Whether it’s a lunch & learn, happy hour, Hill Day, or full-blown week-long conference you’ve suddenly been tasked with, the process of pulling off a successful advocacy event can be paralyzing – particularly when you’ve a million other things to do. Where do you start, what and who do you need to include, when do you need to start planning?
You made it through holiday party season with all of the fundraisers, calorie-packed hors d’oeuvres, and open bars. Now we are in the midst of conference season and the thicket of networking receptions, meet and greets, and lunch and learns. Events are a staple of the advocacy industry where PAC, grassroots, direct lobbying, communications, media, and government collide to collaborate informally on the process of creating public policy and to make connections in order to facilitate this process in a smoother way. Conferences or large-scale events can be cumbersome to put on, costly to attend, and difficult to navigate for first-time attendees.
Wondering what the experts think the first 100 days of the new Trump presidency and Republican administration will mean for grassroots and advocacy? We had a recent event to find out. In case you missed it, here’s the video.
Thanks to Josh Habursky and GPN, GW, and our panelists: Rich Gold – Partner at Holland & Knight; Gloria Story Dittus – Chairman of Story Partners; Howard Marlowe – President of Warwick Group Consultants; David Lusk – CEO/Founder of Key Advocacy; Mike Fulton – Director of Public Affairs & Advocacy at Asher Agency, and moderator Tony Gnoffo, policy editor here at CQ Roll Call.
It doesn’t matter whether you’re planning a convention event, or a wedding celebration, there’s some serious preparation that needs to be done. Follow this list to make sure you’ve thought of all the big items well in advance.
Hire a Vendor: Have a vendor host your event. They can handle the logistical hassles that will bog down your organization, items such as venue, transportation, food and beverage, invitations and audio/visual. By outsourcing these, you are free to focus on your audience, your message, and your presence.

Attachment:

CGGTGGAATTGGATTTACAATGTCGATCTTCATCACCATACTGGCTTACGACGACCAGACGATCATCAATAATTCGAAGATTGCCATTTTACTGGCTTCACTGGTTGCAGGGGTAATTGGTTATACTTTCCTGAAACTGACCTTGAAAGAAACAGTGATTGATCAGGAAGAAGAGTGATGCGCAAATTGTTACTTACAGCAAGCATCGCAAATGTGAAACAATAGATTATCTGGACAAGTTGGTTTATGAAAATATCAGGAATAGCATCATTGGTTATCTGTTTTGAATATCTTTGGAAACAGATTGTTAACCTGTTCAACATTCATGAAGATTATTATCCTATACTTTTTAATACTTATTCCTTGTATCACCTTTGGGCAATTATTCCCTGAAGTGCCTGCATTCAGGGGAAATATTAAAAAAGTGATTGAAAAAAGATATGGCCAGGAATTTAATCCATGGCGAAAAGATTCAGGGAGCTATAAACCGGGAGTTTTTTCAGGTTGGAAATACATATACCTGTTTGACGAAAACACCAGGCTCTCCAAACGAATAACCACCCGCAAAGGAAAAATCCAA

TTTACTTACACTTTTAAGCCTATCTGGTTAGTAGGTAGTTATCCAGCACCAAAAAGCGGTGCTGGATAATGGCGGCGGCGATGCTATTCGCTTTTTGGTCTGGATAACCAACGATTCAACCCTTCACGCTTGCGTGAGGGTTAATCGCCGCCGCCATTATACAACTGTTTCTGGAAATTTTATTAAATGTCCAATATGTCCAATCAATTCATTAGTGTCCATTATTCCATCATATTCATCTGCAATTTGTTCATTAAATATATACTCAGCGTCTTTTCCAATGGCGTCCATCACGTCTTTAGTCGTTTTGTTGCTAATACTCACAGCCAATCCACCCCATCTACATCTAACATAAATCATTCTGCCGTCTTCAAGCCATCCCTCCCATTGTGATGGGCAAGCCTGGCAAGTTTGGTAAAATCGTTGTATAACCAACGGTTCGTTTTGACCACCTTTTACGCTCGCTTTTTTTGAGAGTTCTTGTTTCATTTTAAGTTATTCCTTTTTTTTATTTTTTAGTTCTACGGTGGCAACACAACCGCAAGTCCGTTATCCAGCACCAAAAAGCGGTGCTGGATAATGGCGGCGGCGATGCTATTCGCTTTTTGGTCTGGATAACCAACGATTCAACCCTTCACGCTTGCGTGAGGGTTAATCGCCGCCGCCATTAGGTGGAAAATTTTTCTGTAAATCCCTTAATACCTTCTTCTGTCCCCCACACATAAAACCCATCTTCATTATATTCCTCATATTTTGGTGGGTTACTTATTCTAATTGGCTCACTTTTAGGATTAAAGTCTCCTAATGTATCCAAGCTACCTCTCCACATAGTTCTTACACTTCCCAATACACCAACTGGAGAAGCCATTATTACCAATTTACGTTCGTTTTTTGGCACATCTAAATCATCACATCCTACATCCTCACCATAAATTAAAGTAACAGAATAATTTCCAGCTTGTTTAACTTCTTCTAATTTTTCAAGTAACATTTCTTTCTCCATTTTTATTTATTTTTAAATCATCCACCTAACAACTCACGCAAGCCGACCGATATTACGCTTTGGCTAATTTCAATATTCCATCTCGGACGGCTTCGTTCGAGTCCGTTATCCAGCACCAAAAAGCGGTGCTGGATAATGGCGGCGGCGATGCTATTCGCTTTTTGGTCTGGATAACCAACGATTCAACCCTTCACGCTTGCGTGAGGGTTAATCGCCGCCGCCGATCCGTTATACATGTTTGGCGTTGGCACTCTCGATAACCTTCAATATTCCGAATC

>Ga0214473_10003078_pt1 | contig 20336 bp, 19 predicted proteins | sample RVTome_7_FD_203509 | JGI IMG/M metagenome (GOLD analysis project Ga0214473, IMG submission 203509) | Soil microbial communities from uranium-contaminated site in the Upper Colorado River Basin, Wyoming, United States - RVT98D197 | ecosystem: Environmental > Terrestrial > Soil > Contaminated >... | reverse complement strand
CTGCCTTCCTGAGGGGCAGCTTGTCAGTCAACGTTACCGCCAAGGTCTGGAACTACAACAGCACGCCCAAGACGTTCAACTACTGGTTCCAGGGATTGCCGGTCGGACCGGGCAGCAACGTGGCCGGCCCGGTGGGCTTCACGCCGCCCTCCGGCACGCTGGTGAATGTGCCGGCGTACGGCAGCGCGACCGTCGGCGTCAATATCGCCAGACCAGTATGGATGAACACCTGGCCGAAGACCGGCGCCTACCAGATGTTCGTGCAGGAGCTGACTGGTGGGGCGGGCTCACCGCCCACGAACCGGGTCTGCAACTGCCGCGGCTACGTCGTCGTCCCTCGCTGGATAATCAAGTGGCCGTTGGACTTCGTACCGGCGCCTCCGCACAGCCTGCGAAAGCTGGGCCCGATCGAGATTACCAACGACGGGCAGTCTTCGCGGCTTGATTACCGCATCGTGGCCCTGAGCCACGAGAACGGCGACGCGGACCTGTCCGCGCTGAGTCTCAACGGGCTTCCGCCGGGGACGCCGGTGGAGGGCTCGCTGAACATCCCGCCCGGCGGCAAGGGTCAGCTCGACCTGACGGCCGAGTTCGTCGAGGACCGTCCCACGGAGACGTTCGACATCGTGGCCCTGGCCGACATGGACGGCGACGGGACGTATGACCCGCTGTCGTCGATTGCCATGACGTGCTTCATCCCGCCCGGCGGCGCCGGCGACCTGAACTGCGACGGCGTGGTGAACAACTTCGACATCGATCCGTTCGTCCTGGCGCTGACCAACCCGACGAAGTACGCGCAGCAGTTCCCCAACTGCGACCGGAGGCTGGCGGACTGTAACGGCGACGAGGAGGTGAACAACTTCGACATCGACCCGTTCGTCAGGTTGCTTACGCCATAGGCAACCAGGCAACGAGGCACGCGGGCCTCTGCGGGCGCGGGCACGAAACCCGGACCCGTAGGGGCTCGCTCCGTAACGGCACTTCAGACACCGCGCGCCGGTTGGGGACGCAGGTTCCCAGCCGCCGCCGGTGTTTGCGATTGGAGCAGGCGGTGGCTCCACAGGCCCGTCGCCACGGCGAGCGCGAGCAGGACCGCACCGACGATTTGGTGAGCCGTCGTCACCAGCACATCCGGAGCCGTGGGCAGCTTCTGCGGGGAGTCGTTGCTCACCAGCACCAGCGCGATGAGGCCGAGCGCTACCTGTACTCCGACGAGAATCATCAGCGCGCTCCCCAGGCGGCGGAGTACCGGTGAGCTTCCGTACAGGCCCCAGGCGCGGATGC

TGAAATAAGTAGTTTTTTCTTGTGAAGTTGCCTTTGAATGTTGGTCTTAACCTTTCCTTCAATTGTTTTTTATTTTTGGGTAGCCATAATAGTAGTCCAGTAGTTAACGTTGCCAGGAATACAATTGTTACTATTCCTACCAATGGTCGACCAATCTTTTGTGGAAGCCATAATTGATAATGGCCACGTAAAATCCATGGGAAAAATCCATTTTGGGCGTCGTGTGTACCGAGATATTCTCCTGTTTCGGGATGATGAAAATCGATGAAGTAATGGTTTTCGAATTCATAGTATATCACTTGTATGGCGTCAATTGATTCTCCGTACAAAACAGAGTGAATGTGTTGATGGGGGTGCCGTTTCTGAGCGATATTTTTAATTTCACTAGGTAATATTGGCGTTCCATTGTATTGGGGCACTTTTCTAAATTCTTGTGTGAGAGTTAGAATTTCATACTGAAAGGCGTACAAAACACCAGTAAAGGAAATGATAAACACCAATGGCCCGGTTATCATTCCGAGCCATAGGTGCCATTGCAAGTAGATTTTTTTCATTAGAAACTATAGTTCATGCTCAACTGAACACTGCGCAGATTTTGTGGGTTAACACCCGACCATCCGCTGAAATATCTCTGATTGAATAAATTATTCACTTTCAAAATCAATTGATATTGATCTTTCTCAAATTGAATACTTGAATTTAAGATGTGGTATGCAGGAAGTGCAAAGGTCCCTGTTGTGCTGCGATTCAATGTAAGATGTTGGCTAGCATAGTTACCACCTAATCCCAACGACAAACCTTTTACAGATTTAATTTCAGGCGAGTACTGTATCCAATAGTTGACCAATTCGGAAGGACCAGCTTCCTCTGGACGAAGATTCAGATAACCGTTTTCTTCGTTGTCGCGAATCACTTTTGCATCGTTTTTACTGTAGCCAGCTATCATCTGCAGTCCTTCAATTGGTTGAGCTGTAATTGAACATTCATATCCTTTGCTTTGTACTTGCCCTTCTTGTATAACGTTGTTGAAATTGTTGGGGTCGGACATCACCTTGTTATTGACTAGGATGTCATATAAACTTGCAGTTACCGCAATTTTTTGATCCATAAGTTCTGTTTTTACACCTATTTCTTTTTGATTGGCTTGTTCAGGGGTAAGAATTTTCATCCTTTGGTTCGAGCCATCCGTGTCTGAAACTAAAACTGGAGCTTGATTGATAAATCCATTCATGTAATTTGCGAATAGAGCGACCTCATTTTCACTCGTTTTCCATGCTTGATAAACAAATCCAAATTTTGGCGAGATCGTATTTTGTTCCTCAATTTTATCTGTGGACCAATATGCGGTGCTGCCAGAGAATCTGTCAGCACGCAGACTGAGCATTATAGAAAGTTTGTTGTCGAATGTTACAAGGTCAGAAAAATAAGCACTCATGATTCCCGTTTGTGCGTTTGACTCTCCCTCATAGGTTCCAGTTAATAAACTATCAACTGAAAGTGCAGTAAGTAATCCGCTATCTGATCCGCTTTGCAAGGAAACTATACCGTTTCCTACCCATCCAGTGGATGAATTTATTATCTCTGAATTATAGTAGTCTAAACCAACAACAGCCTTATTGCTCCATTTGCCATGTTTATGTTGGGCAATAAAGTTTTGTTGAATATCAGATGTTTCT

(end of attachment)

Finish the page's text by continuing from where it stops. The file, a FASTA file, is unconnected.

Here’s a question that’s likely to cross your desk soon, if it hasn’t already: “What are we doing for the conventions?”
The Democratic National Convention in Philadelphia and the Republican National Convention in Cleveland in July, represent many things to advocacy professionals. Major costs. Major opportunities. Major decisions. But one thing’s for sure, it’s the world’s largest political trade show, and you better be a part of it.
With Thanksgiving around the corner, non-profits and philanthropies are scurrying to prepare for the third annual #GivingTuesday.
What Black Friday is for retail stores and Cyber Monday is for online sales, #GivingTuesday aims to be for charitable causes. Fundraising on #GivingTuesday has raised millions of dollars.
Because so much of the strategy for publicizing #GivingTuesday (yes, with the hashtag) takes place on social media, it’s not too late to pull together a promotional plan for your organization, and we’ve assembled some resources here.
Yesterday, the inaugural Digital Advocacy Institute conference brought together an impressive array of speakers from leading advocacy technology vendors, expert strategic political consulting firms, and associations and interest groups with top-notch digital communications practices. Through this broad range of perspectives, the conference provided valuable tips and tricks for all sorts of digital organizing strategies and tools.